Flabbergasted Drive: BMW i8. → Timing Is Key


Hello and well, welcome to the future!

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Don’t go in too soon, don’t take out too soon. Timing is key.

It’s a basic rule and it applies to most things in life. Fishing, hunting, gambling. It certainly applies to the stock market. After Summer 2009, the EUR/USD exchange rate was about 1,49. The British Pound Sterling, arguably the best currency in the world, was 1 € = 0,90 £.

These days the exchange rate for the USD and the GBP has plummeted. Or risen. I can never remember. Anyway, this means that fools like myself (I still have some of the actual dollar bills from my first trip to the US in 2009) have potentially gained some. Don’t go in too soon, don’t take out too soon. Timing is key.

I’ve bought some dollars, because I needed to go to America, and then I’ve kept some of those dollars, just because I liked the look of the bills, and they’re now potentially worth, in EUR, more than they had cost me. I’ve only accidentally performed this astounding financial manoeuvre, but if you make a living out of this trickery and treachery and malarkey, you’re now rich. Why? Because  you didn’t go in too soon, didn’t take out too soon. Timing is key.

The japanese chaps at Toyota were the first to try and have a go with hybrid solutions to move about in a car at a larger scale. They’ve done it with the Toyota Prius. This dreary, polar-bear-saving, slow and slow-witted car has been bought in flocks. Leo di Caprio has got one. Commercially, it may as well have been a success but as far as good cars go, the Prius wasn’t up there with the best. They got in too soon, perhaps. Good thing is, they haven’t taken out too soon. They’re still there, they’re still believing in hybrid technology. And credit where credit’s due. They were the first. So what about BMW?

The German carmaker from Munich arrived a bit late in the hybrid context, but as with every respectable late arrival, they’ve arrived in party frocks. With the i8.

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Everything has been said and written about this amazing car’s facts and figures. So I’ll just skip them altogether. And concentrate instead on what driving this car means on a cellular, visceral level. First things first, and I know I’ve said this before on occasions, this car goes like a bastard. And yet it’s smooth. It feels like it’s fuelled by whipped cream, or craft beer, or delicate wine. It doesn’t feel like it’s fuelled (well, only partially fuelled) by anything as vulgar and coarse as petrol. It wafts from light to light like a blue ghost.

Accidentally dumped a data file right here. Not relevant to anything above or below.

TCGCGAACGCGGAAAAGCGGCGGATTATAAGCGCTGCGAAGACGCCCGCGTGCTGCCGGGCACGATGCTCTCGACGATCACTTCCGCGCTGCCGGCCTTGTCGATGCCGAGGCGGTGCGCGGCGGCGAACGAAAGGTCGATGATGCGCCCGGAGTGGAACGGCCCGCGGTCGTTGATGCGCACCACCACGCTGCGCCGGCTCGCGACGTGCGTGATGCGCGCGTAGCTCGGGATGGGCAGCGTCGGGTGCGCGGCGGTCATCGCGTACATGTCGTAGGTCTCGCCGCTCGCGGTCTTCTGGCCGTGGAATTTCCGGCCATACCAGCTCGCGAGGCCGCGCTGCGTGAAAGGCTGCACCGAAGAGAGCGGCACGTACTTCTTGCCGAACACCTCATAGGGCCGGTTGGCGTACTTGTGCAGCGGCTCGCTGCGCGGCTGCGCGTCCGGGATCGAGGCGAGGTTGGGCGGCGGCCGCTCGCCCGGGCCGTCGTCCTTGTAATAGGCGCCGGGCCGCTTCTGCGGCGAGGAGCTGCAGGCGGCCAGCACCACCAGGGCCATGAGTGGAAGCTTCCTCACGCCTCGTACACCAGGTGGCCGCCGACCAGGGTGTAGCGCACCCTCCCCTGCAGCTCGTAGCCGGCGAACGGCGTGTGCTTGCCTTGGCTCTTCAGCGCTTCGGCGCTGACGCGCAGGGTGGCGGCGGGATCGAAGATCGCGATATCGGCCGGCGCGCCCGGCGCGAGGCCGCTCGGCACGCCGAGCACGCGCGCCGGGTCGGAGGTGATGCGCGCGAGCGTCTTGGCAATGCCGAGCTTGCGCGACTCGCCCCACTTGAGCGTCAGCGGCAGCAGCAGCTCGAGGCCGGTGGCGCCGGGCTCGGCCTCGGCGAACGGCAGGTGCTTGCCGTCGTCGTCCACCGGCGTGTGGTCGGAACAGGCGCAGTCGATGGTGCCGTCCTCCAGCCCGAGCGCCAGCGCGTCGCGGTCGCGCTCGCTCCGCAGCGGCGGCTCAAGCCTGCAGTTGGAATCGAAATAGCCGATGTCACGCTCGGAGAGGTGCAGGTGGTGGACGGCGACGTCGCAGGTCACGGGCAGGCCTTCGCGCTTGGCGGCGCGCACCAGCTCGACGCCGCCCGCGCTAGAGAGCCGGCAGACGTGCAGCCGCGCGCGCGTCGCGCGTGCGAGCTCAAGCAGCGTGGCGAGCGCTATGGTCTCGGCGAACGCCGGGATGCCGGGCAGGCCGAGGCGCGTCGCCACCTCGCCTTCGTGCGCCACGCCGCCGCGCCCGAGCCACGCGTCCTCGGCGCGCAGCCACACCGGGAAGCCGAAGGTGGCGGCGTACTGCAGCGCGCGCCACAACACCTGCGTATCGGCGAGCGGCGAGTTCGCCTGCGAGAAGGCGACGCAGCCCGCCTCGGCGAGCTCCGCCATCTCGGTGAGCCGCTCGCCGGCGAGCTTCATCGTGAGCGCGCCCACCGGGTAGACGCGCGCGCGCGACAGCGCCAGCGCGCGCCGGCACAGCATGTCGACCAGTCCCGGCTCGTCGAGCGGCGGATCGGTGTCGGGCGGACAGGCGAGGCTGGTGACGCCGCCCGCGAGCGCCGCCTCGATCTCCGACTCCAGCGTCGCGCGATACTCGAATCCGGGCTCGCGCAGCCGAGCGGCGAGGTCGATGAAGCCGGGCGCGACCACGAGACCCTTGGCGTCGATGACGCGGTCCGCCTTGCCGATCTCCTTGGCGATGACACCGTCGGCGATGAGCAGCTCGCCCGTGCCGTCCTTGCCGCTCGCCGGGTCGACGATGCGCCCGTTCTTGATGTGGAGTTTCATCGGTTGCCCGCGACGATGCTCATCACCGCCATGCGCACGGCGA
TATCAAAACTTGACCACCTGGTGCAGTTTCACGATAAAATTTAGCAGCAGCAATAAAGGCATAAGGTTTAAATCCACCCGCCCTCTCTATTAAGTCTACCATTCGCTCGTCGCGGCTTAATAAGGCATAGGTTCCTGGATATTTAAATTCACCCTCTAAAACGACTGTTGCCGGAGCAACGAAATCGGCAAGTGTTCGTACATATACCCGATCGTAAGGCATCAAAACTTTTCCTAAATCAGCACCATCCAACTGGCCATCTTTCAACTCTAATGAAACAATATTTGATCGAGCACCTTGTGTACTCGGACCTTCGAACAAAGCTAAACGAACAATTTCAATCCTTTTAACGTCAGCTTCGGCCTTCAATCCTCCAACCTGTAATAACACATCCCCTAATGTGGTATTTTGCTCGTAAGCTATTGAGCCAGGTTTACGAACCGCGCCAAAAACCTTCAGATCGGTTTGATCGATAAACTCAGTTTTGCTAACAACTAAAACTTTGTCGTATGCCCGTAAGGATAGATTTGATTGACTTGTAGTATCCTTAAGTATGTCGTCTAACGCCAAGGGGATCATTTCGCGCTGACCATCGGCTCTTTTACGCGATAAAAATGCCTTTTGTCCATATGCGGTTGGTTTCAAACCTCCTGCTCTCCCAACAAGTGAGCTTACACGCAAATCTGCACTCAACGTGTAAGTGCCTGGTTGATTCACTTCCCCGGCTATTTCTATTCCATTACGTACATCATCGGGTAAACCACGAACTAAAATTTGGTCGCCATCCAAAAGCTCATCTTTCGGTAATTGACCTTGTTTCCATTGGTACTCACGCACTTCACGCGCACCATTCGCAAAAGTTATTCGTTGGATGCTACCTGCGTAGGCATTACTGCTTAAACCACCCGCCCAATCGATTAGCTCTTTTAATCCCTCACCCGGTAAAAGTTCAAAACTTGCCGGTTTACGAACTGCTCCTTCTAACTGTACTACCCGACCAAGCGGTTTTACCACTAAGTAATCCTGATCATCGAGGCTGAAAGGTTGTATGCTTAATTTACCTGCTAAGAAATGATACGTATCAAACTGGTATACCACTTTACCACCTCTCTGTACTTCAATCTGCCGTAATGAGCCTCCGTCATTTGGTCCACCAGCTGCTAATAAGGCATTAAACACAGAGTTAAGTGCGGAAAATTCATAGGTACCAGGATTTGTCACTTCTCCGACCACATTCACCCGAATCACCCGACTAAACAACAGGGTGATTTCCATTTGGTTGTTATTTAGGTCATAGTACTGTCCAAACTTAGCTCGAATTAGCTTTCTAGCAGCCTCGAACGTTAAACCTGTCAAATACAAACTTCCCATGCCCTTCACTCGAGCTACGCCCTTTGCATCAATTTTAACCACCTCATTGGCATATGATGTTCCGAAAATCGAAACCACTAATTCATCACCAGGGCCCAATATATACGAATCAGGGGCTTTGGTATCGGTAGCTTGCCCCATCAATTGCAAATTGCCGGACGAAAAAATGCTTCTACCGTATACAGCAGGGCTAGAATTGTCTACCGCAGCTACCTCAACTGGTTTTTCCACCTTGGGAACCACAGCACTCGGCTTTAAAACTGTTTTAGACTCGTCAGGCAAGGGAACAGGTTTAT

In full-electric mode it is silent, but if you give it the beans the petrol engine steps in, with thrust and a great noise coming out of the exhaust and filling the cabin. Although it must be said that the sound is electronically enhanced. The BMW i8 is, first and foremost, a sportscar. The price tag, the performance figures, the specs, everything about it says -sportscar-. And yet it isn’t. It’s a supercar. The styling is absolutely magnificent, the proportions are perfect, thought out. It’s balanced. It’s unique, but it doesn’t shout at you. It’s visible and it’s a show-stopper, and yet it isn’t showy. It’s elegant, but it isn’t pathetic. It’s a bit over the top, but it isn’t brash. The BMW i8 is a game changer. Not because of its technical innovation, though innovative as this may actually be, but because it is brilliantly and beautifully designed and engineered.

The i8 is, long story short, desperately desirable. It’s effortlessly cool and it is the door that opens to a new and possibly better interpretation of the car itself.

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They’ve made the i3, which is good. They’ve made the i8, which is fantastic.

BMW showed us the way, and with the right timing. Don’t go in too soon, don’t take out too soon. It paved the way for a new generation of relatively affordable, fast and fun cars that keep the polar bears happy. And voracious.

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Florence, October 2014


Words & Pictures: A. Saetta Vinci

The car is property of Auto Eur Firenze Sud

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